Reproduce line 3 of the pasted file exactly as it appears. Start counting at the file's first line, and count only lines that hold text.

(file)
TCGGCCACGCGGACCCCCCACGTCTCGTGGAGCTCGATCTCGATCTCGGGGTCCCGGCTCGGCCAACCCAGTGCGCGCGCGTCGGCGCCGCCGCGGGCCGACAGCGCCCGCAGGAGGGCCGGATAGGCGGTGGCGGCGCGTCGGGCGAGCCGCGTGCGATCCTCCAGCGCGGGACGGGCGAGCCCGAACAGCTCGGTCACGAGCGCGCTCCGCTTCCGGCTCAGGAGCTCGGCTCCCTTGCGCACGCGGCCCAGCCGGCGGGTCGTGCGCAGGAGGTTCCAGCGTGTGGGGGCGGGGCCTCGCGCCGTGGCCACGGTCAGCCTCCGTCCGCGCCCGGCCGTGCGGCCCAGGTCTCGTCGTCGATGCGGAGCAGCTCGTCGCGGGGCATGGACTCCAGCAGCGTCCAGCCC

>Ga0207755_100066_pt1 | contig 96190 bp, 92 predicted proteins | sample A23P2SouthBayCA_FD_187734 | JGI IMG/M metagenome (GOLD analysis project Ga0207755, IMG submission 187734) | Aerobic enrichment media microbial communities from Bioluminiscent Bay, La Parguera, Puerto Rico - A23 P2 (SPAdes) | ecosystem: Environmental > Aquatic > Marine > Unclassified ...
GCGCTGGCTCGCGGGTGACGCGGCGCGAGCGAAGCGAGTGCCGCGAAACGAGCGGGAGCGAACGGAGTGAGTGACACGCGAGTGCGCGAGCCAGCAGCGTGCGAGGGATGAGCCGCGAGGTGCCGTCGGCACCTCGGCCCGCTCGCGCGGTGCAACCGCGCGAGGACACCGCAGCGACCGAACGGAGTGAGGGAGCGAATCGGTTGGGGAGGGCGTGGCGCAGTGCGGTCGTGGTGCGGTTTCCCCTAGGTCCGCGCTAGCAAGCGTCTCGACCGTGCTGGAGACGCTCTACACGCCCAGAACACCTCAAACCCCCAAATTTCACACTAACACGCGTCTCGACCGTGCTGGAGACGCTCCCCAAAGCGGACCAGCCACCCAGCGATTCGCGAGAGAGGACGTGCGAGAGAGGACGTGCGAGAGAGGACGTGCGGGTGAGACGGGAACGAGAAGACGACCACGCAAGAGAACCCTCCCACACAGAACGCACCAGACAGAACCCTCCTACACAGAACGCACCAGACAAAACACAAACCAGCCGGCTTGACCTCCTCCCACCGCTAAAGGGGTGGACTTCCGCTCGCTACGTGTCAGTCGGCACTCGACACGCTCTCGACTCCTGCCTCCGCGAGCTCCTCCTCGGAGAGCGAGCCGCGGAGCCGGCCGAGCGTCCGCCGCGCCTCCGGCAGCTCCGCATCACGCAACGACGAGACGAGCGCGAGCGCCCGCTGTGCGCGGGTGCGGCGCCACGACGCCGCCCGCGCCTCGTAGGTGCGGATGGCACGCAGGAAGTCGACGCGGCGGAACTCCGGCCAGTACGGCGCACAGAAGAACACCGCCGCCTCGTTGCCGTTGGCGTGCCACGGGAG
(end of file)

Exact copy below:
GCGCTGGCTCGCGGGTGACGCGGCGCGAGCGAAGCGAGTGCCGCGAAACGAGCGGGAGCGAACGGAGTGAGTGACACGCGAGTGCGCGAGCCAGCAGCGTGCGAGGGATGAGCCGCGAGGTGCCGTCGGCACCTCGGCCCGCTCGCGCGGTGCAACCGCGCGAGGACACCGCAGCGACCGAACGGAGTGAGGGAGCGAATCGGTTGGGGAGGGCGTGGCGCAGTGCGGTCGTGGTGCGGTTTCCCCTAGGTCCGCGCTAGCAAGCGTCTCGACCGTGCTGGAGACGCTCTACACGCCCAGAACACCTCAAACCCCCAAATTTCACACTAACACGCGTCTCGACCGTGCTGGAGACGCTCCCCAAAGCGGACCAGCCACCCAGCGATTCGCGAGAGAGGACGTGCGAGAGAGGACGTGCGAGAGAGGACGTGCGGGTGAGACGGGAACGAGAAGACGACCACGCAAGAGAACCCTCCCACACAGAACGCACCAGACAGAACCCTCCTACACAGAACGCACCAGACAAAACACAAACCAGCCGGCTTGACCTCCTCCCACCGCTAAAGGGGTGGACTTCCGCTCGCTACGTGTCAGTCGGCACTCGACACGCTCTCGACTCCTGCCTCCGCGAGCTCCTCCTCGGAGAGCGAGCCGCGGAGCCGGCCGAGCGTCCGCCGCGCCTCCGGCAGCTCCGCATCACGCAACGACGAGACGAGCGCGAGCGCCCGCTGTGCGCGGGTGCGGCGCCACGACGCCGCCCGCGCCTCGTAGGTGCGGATGGCACGCAGGAAGTCGACGCGGCGGAACTCCGGCCAGTACGGCGCACAGAAGAACACCGCCGCCTCGTTGCCGTTGGCGTGCCACGGGAG